Body shaming is everywhere. It is all over social media, in our kid’s schools and even in our adulthood friendship circles. One place I never gave much though to body shaming was in how I felt about myself.
The other day I stood in front of the full length mirror in my bedroom pulling on a pair of black pants. I sighed and made the off handed comment that I was fat, my stomach was too big and things just didn’t fit me anymore. I heard a small voice behind me say “mommy, you’re not fat.” I turned and stared at my 8 year old son holding hands with my 20 month old daughter.
My stomach dropped. These were words I never wanted either of my children to hear or say about themselves. I didn’t realize that by me body shaming myself, I was demonstrating to my children that it was normal to feel bad about your body.
It is more prevalent in our society than we think
My first experience with body shaming happened when I was in middle school. I had spent the day at a friend’s house where we had taken pictures of each other in typical pre-teen girl fashion. After a few days of waiting for the photos to be developed (yes, I’m old) my “friend” ended up bringing them into school. Up until this point I had never really thought anything was wrong with my body. I was athletic, enjoyed playing sports and never thought anything about the size of my clothing or the weight on a scale.
So imagine my surprise when my friend was showing these photos off to everyone in our class and laughing at the roll my stomach made over the top of my jeans while I was sitting down. I was crushed. Her and a couple of other girls showed these pictures to everyone, laughing and pointing out all my flaws. They even had the audacity to tell me that if I just ate less I could look like they did and not have the stomach roll over my jeans. I was 13.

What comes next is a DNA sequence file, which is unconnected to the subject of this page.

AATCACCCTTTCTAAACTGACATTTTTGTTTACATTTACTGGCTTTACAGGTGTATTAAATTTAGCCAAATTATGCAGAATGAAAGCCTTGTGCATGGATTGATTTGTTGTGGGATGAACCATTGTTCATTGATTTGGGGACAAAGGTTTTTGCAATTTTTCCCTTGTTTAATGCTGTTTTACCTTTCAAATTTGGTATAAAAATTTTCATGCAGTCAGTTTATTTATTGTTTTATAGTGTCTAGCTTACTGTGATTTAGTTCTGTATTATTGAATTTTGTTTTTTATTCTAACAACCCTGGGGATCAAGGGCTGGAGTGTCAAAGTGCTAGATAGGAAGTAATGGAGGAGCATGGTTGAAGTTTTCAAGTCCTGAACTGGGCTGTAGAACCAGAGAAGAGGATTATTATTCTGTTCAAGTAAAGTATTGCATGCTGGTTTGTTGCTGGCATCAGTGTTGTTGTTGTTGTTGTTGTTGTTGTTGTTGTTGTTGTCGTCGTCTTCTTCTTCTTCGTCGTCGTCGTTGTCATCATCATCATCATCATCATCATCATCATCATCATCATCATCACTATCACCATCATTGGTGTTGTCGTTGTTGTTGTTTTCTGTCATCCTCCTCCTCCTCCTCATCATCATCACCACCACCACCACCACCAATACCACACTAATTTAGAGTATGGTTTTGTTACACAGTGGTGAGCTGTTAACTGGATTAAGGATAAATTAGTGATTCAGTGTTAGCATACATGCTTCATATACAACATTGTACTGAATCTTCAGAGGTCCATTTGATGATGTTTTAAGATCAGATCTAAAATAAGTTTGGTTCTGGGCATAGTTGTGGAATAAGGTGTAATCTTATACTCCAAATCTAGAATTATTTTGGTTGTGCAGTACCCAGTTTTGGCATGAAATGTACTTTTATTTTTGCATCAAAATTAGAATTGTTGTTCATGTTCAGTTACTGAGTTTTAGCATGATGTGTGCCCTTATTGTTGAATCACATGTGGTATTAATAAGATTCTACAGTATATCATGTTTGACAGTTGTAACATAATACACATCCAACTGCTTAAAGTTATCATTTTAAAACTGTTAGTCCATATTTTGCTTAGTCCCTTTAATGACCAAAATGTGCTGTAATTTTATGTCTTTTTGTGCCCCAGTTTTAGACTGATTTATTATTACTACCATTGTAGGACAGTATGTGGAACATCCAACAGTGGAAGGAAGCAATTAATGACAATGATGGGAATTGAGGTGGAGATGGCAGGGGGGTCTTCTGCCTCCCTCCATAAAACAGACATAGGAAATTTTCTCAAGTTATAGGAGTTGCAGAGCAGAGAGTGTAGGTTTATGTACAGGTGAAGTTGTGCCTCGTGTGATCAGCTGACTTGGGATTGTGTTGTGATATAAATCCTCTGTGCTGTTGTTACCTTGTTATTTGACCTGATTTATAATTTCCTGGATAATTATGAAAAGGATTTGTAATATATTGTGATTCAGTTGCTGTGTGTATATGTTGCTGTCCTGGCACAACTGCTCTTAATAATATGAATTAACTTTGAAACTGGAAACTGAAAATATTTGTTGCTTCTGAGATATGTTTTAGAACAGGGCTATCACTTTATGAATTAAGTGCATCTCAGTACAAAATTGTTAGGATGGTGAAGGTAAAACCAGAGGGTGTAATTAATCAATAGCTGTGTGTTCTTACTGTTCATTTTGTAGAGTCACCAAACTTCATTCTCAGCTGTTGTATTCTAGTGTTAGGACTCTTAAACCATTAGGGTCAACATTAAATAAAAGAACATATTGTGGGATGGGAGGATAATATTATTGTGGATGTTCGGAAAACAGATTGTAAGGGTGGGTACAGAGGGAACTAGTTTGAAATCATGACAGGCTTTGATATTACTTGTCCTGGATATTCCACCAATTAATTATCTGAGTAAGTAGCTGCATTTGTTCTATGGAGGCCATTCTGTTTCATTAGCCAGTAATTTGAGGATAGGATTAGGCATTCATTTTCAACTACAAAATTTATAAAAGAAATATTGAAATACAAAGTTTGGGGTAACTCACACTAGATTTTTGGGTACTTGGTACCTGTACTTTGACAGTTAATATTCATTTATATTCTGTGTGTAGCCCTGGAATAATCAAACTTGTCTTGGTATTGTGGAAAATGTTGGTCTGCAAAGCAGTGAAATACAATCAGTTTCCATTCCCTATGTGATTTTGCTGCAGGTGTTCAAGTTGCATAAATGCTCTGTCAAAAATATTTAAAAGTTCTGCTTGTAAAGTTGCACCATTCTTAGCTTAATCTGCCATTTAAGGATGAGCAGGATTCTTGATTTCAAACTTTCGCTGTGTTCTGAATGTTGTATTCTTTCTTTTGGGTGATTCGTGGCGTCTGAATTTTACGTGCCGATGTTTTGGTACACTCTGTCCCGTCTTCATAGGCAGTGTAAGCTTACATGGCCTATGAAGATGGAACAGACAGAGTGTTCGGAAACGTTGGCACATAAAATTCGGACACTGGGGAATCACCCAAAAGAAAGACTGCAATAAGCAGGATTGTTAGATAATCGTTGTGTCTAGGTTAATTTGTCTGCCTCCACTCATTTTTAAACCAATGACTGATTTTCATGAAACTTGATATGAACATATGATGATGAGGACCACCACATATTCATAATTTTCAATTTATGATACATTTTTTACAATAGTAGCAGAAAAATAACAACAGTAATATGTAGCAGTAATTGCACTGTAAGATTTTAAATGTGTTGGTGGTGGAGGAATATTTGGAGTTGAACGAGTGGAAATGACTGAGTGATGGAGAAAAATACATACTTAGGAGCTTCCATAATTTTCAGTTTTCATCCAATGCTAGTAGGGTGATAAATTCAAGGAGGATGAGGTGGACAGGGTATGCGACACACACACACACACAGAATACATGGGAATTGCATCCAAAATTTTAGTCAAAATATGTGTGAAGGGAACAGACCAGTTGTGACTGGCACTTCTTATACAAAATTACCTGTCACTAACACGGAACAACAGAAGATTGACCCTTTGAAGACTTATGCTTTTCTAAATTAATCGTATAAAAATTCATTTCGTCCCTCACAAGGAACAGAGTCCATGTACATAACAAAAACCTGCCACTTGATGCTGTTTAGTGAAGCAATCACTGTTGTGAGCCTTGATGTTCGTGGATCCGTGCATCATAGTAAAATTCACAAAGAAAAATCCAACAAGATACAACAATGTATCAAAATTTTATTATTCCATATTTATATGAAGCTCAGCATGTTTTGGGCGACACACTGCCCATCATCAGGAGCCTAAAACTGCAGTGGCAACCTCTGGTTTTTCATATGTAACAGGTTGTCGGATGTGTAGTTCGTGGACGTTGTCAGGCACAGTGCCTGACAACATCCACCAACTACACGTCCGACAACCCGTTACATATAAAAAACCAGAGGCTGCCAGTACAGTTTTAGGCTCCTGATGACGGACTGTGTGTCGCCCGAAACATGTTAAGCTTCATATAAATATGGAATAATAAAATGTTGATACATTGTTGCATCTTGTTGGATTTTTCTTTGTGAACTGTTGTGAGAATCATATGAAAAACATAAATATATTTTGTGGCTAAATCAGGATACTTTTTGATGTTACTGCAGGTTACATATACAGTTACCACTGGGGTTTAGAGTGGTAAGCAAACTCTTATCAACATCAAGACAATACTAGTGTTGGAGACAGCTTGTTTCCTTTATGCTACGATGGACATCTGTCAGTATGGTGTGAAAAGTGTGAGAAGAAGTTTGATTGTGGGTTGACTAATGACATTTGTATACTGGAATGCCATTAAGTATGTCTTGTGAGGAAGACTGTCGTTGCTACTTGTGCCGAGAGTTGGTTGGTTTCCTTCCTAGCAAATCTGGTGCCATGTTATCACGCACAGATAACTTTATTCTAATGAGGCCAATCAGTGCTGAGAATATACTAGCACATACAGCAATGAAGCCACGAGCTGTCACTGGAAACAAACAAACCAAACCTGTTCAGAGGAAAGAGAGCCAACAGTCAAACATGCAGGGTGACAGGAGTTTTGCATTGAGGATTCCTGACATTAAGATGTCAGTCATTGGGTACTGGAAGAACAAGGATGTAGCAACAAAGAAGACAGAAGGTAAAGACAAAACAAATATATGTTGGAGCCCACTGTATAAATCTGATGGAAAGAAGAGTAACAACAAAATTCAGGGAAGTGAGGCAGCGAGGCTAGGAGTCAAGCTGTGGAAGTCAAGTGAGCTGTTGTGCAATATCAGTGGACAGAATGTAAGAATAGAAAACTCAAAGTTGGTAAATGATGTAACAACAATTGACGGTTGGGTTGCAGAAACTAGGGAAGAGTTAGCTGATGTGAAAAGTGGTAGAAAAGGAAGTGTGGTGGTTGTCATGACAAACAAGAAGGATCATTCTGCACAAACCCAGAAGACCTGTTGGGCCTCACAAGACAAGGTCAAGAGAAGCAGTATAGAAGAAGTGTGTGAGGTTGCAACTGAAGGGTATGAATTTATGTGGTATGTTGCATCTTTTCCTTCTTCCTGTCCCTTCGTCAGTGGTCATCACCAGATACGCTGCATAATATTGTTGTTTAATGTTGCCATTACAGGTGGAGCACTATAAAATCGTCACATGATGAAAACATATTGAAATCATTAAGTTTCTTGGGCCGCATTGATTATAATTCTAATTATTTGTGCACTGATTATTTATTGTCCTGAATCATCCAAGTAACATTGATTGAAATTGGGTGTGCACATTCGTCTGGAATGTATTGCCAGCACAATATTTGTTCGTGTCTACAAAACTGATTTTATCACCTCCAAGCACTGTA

I wish that I could say that I stood up to them, that I never spoke to them again after that day. But, sadly, I can’t. Instead, my problems with how I viewed my body begun.
Little did I know that these problems would carry on long into my adulthood. Through high school, college and two pregnancies, my body continually changed and made me feel insecure about one thing or another. Even to this day, I look in the mirror and am brought right back to that day in 5th grade where I was shamed for the way that my body looked.
Body shaming ends with us
That day I stared at my kids and realized that I would never want them to be shamed for their bodies or shame anyone else. Yet here I stood, being so incredibly hard on myself. At that moment I learned that in order to stop the body shaming cycle in my home, I needed to start with myself.
I needed to stop being so hard on myself and making comments that were detrimental to myself or my self esteem. I needed to stop judging others for what their bodies looked like or compare how I looked to someone else. It was time to start embracing how I looked and showing my children that everyone is unique in their own way.
Within the last couple of months I posted some of the above photos on instagram in an anti body shaming campaign that has been supported by so many. I hope that